The excise duty cut on petrol and diesel is credit negative for India as it will reduce government revenue and increase fiscal deficit by 0.1 per cent to 3.4 per cent of GDP in the year ending March 2019, Moody’s Investors Service said Tuesday.
Also, the earning of public sector oil marketing companies (OMCs) would be “negatively affected” as they also absorbed Rs 1 per litre cut in their pricing, Moody’s said.
The government on Friday cut excise duty on petrol and diesel by Rs 1.5 a litre, sacrificing Rs 105 billion revenue in the current financial year.
“Overall, excise duty cuts are credit negative because they will reduce government revenue collection and increase India’s fiscal deficit,” Moody’s said in a statement.
The US-based rating agency said these measures create downside risks to the central government’s fiscal deficit target of 3.3 per cent of GDP for financial year 2018.
“Because the government had already met 94.7 per cent of the budgeted annual deficit by August 2018, to achieve its deficit target it will likely need to compress capital expenditure. Consequently, we expect the central government deficit target to slip modestly to 3.4 per cent of GDP, while the combined general government deficit (central and state) should remain at about 6.3 per cent of GDP,” Moody’s said.
It said that the government revenue from excise duties on petroleum products has more than doubled since financial year 2014. State governments charge value added tax (VAT) on fuel as a percentage of prices and have therefore benefited from rising oil prices.
The centre had appealed to state governments to cut VAT rates on petrol and diesel by Rs 2.5 per litre, following which several BJP and NDA ruled states like Maharashtra, Gujarat, Uttar Pradesh, Tripura, Assam, Jharkhand, Haryana, Himachal Pradesh and Madhya Pradesh followed suit.
On government asking OMCs to absorb a Rs 1 per litre in their pricing, Moody’s said even as the government so far has been committed to market-based pricing, going ahead there are risks to going back on deregulation.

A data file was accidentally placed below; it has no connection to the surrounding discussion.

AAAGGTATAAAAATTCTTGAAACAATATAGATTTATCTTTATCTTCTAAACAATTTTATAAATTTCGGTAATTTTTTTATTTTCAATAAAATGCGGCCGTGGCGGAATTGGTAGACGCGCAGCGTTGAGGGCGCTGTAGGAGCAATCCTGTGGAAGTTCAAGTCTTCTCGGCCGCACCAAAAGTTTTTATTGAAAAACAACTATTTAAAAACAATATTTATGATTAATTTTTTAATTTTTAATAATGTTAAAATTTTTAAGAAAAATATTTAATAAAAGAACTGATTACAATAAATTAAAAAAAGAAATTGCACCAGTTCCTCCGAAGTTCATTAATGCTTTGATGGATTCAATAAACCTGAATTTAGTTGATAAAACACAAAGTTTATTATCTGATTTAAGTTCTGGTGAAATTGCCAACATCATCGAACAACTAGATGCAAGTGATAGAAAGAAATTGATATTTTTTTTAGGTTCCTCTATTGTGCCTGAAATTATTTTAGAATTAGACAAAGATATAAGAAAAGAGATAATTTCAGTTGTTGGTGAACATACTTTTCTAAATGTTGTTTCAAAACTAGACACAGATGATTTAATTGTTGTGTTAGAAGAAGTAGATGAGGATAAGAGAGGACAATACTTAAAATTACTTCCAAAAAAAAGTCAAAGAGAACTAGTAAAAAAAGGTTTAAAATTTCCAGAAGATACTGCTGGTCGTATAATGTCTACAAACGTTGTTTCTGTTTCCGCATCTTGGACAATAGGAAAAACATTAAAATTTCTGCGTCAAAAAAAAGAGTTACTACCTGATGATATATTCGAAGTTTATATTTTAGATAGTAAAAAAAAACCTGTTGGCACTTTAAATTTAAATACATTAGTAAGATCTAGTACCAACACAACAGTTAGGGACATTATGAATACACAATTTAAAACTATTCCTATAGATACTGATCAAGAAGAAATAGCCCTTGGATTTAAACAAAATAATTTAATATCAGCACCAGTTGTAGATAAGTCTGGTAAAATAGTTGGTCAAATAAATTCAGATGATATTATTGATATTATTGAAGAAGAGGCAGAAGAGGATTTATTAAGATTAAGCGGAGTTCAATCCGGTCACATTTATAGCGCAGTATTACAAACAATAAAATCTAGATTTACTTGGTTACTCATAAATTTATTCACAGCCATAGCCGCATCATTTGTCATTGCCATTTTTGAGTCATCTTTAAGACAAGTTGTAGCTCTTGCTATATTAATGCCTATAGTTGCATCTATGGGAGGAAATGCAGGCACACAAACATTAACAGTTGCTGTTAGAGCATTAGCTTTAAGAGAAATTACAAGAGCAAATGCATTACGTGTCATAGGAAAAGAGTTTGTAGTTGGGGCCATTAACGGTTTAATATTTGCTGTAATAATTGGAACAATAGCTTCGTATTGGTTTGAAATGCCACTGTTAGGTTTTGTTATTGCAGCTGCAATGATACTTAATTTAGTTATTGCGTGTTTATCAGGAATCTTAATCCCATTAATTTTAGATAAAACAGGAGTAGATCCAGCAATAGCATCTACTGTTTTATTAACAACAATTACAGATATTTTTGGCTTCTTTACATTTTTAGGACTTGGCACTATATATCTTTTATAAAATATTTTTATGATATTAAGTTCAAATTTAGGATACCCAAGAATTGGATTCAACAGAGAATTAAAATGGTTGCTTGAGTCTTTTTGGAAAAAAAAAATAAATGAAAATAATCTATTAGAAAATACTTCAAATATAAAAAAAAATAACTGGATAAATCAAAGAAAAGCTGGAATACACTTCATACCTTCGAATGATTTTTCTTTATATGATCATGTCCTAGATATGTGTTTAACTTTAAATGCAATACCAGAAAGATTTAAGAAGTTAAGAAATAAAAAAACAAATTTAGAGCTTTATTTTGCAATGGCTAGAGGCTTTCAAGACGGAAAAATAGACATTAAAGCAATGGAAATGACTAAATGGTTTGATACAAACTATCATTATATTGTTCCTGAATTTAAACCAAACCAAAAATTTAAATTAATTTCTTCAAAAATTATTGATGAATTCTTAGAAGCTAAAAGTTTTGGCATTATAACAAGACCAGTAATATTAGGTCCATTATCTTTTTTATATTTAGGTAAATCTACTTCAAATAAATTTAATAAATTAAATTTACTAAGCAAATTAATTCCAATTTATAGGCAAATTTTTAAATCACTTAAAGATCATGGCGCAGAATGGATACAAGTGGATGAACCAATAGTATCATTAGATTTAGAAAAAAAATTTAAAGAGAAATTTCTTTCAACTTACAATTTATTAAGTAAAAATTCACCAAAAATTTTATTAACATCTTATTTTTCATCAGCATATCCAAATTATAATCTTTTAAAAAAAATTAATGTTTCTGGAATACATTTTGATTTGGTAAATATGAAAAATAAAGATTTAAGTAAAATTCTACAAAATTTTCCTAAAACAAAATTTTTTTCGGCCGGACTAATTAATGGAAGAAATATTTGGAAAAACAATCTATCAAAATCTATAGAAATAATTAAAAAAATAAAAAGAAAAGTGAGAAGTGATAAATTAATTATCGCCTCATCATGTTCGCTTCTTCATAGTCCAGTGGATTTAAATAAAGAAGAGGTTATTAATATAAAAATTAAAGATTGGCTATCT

“However, with important state elections at the end of this year and the general election next year, the risk of backsliding on these commitments will increase if oil prices remain elevated,” it said.
India deregulated petrol and diesel prices in 2010 and 2014, respectively, and moved to daily revision in fuel prices in June 2017.
Moody’s said the fuel excise cut is expected to have a limited effect on GDP growth.
“Although lower excise taxes will help offset some of the negative effect on household consumption from higher oil prices, a depreciating rupee and potential curtailment of government spending will likely mute the benefits. We continue to expect real GDP growth of about 7.3 per cent in fiscal 2018 and 7.5 per cent in fiscal 2019,” it said.
However, intensifying external headwinds (tightening global financial conditions, high oil prices and trade tensions) and tightening domestic credit conditions present downside risks to our forecasts, Moody’s noted.
Moody’s had last year raised India’s sovereign rating for the first time in over 13 years to ‘Baa2′ on growth prospects boosted by continued economic and institutional reforms.